Star-Bulletin Features

Thursday, September 23, 1999

The Ehrenfeld Collection
An Indian official receives British officers, circa 1829).
Goache on paper.

Passage to India
By Suzanne Tswei
Special to the Star-Bulletin


Dressed in a sapphire blue robe and draped with strands of white pearls and chunks of colored gems, the Maharani Chund Kowr looks splendid in the portrait completed in 1863.

During the three days she sat for her portrait, however, the wife of a powerful Hindu ruler was arrogant and difficult, refusing to speak to the artist. But the English painter George Richmond got in the last word -- without ever uttering a word.

He rendered a photographic likeness of his wealthy but ill-mannered patron. But there was only half of her. Richmond painted her from the chest up, ignoring the rest of her finery.

The 136-year-old gossip behind the portrait seems typical of early East-meets-West encounters. During the 18th and 19th centuries, when European colonialism brought Western influences to India, the two cultures thought little of each other. The Europeans viewed Indian art as inferior, and the Indians thought of European art as boring. But eventually, artists adapted the other culture's artistic traditions, creating hybrids that are not only aesthetically pleasing but also serve as historical records of life in India.

The Ehrenfeld Collection
A portrait of Maharaja Bhopal Singh of Khatoli, circa 1880,
by an anonymous Kotah painter. Goache on paper.

Nearly 100 such artworks are featured in "Interaction of Cultures, Indian and Western Painting (1780-1910) from the Ehrenfeld Collection" at the Honolulu Academy of Arts. The traveling exhibition was staged to coincide with the 50th anniversary of India's independence from British rule in 1998 and premiered in the Fine Arts Museum of San Francisco.

The works depict a wide range of subjects: tigers, elephants and exotic animals, landscapes, tombs and mosques, battles, religious zealots, and men and women of distinction. The exhibit is drawn from the private collection of Dr. William K. Ehrenfeld, who is professor emeritus of vascular surgery at the University of California Medical Center.

Ehrenfeld had studied at the Art Students League in New York and planned to become a medical illustrator, but veered toward medicine. He began collecting Indian art in 1977 when Indian miniature paintings caught his eye at an auction house. Within 10 years, he established a research library and a large collection of India art.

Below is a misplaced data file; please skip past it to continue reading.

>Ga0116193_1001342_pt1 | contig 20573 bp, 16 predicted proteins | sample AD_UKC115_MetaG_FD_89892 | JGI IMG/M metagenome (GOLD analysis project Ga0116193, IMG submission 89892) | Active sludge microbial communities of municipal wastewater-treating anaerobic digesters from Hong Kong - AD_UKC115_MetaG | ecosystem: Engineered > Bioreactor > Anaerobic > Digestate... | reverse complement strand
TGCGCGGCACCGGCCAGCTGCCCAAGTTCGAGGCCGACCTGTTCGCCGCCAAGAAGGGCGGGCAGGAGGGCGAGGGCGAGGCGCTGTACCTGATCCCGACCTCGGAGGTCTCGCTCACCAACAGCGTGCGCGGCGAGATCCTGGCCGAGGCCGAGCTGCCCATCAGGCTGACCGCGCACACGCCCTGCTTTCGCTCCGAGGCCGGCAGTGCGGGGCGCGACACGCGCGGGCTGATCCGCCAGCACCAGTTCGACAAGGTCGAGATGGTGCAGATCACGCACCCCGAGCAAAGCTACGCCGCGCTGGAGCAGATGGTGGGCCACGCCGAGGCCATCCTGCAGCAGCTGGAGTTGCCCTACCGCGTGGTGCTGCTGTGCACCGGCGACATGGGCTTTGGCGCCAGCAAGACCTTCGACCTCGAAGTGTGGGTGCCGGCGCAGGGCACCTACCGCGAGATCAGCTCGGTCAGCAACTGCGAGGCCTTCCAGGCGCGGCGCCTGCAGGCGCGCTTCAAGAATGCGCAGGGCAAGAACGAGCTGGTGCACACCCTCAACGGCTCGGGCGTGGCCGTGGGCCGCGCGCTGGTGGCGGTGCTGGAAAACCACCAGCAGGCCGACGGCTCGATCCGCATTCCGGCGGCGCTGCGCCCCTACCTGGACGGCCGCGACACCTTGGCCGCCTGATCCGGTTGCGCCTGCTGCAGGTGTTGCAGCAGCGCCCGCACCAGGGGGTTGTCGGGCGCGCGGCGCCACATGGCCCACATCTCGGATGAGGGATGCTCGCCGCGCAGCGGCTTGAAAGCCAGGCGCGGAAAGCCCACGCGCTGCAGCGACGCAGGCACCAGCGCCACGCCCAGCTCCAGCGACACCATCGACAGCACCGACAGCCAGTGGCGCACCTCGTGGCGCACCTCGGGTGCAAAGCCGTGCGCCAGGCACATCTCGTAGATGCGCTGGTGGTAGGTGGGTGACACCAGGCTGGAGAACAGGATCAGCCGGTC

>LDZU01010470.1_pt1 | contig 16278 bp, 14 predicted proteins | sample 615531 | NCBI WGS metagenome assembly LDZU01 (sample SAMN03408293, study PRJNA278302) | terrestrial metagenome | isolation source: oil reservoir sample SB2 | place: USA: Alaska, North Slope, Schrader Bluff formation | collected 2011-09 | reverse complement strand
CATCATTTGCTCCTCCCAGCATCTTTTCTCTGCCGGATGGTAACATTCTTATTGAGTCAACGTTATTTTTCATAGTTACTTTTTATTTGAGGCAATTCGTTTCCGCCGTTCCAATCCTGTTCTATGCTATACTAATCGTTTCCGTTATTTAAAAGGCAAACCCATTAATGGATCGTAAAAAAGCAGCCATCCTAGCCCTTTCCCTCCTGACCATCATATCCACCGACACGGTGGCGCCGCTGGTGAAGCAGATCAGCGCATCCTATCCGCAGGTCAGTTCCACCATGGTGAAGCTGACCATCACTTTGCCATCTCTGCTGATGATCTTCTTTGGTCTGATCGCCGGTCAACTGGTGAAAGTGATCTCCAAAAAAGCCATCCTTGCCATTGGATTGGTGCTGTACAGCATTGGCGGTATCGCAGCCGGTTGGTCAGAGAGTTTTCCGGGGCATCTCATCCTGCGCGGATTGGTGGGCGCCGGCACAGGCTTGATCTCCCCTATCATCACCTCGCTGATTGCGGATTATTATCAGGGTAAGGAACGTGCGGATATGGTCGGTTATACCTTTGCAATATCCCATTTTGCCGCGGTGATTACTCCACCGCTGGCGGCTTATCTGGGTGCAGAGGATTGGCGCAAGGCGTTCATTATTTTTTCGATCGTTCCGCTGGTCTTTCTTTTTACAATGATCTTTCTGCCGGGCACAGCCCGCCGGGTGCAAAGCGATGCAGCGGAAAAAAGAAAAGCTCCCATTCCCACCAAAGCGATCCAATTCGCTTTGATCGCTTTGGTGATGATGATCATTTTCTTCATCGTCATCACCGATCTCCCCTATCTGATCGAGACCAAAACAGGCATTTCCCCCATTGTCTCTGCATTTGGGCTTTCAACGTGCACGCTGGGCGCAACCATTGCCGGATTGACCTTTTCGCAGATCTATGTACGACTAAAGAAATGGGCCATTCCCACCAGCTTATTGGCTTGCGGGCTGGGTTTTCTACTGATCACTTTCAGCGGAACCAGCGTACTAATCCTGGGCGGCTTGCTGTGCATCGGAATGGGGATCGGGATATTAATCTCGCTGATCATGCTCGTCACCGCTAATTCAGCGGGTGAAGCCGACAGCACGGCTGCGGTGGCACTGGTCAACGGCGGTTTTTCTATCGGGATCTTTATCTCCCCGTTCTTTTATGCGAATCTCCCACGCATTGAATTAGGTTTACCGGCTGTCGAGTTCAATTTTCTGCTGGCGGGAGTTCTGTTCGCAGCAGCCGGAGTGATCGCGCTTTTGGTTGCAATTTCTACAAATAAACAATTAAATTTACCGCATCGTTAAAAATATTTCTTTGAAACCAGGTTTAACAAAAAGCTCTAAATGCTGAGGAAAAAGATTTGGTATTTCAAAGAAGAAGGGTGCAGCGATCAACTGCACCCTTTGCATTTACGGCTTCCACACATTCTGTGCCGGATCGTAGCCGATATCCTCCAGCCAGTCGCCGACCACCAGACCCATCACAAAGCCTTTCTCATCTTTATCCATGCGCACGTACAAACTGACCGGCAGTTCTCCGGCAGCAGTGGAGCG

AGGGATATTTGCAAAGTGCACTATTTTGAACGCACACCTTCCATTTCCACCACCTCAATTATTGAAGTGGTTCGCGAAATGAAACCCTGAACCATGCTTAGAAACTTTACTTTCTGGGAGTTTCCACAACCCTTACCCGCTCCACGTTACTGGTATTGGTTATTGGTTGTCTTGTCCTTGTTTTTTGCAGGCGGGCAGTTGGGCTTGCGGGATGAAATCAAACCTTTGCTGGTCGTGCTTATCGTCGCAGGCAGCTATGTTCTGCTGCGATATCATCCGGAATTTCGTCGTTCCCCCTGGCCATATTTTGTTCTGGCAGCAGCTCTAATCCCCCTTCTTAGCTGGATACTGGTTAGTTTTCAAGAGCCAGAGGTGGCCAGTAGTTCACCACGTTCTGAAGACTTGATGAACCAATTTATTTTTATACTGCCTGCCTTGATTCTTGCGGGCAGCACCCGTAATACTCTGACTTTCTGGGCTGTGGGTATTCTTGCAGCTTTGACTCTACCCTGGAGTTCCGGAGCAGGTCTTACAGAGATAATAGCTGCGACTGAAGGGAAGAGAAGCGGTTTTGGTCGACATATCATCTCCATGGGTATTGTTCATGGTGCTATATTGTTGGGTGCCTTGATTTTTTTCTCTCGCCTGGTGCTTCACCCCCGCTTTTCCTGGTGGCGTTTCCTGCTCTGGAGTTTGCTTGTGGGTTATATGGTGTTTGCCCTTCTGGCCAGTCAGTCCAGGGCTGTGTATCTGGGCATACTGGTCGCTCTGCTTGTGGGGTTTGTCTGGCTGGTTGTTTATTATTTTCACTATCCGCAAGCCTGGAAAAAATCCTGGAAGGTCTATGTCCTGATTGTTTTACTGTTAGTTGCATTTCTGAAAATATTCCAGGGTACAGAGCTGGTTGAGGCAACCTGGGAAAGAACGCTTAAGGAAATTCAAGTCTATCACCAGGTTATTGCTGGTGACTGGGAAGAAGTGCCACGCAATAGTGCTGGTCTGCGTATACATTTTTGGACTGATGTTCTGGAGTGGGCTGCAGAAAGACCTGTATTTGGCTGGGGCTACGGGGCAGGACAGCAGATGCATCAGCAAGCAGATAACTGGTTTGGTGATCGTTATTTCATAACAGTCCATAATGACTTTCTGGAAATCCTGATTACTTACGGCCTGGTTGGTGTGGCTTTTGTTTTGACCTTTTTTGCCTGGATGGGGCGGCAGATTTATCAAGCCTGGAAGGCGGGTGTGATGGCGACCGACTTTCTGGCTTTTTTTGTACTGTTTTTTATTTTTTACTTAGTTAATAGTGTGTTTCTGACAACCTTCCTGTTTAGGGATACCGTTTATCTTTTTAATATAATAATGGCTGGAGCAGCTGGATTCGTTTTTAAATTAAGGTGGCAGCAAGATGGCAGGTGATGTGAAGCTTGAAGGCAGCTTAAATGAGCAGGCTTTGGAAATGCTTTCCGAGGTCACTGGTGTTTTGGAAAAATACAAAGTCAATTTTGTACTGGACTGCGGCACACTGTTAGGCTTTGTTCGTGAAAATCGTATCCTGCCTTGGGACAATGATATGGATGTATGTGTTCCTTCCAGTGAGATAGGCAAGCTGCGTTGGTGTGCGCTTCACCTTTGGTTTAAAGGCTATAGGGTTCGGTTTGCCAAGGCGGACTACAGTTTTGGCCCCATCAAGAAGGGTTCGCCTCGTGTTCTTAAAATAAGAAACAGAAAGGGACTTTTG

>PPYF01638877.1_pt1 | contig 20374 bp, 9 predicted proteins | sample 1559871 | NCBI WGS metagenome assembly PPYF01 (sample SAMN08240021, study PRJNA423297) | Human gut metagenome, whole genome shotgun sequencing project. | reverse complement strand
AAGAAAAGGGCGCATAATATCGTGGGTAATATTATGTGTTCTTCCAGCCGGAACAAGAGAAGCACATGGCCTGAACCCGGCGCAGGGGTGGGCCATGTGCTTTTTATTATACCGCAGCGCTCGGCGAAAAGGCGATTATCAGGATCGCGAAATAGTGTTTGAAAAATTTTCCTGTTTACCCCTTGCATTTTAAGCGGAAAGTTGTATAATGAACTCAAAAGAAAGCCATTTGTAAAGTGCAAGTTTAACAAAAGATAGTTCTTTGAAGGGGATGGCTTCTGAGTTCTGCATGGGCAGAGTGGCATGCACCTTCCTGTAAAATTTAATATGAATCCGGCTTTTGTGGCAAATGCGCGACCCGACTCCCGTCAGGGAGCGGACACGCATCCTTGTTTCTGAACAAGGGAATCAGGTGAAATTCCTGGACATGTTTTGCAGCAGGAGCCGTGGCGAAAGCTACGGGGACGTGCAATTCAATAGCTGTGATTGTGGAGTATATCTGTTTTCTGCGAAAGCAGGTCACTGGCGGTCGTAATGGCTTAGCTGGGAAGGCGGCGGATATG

To complement the exhibit, the academy has scheduled the following activities:

Bullet Lecture: "East and West: Meeting of the Twain in Mughal India" by Dr. Pratapaditya Pal, visiting curator at the Art Institute of Chicago, focusing on the early 17th century when the Mughal empire was at its zenith and the Taj Mahal was built, 2 p.m. Sunday at Academy Theatre. Cost $2.
Bullet Lecture: "The Maharajahs and the Jewelers of Place Vendome" by Larry French of the Milanese jeweler, the House of Buccellati, with slides of jewelry that resulted from the meeting of India and Paris during the first half of this century, 2 p.m. Oct. 10 at the Academy Theatre, followed by a reception. Free.
Bullet Concert: Featuring Zakir Hussain, a percussionist recognized by the government of India as a national treasure and his band, Rhythm Experience, will perform on Indian percussion instruments, 7:30 p.m. Oct. 8, at Academy Theatre. Cost $25.
Bullet Family Festival Day: "Magic Carpet to India," featuring puppet shows based on ancient Indian tales, keiki art activities, traditional Indian music and dance, 1 to 4:30 p.m. Oct. 17. Cost $1, free to children 12 and younger.
Bullet Free screening: "The Jungle Book" at the Academy Threatre 4 p.m. Oct. 17.

Glimpses of India

Bullet On Exhibit: "Interaction of Cultures, Indian and Western Painting (1780-1910) from the Ehrenfeld Collection"
Bullet Place: Honolulu Academy of Arts, 900 S. Beretania St.
Bullet Dates: 10 a.m. to 4:30 p.m. Tuesday through Saturday, 1 to 5 p.m. Sunday, through Nov. 7
Bullet Cost: $7 general; $4 for seniors, students and military; free on the first Wednesday of the month
Bullet Call: 532-8700, or 532-8701 for recorded information

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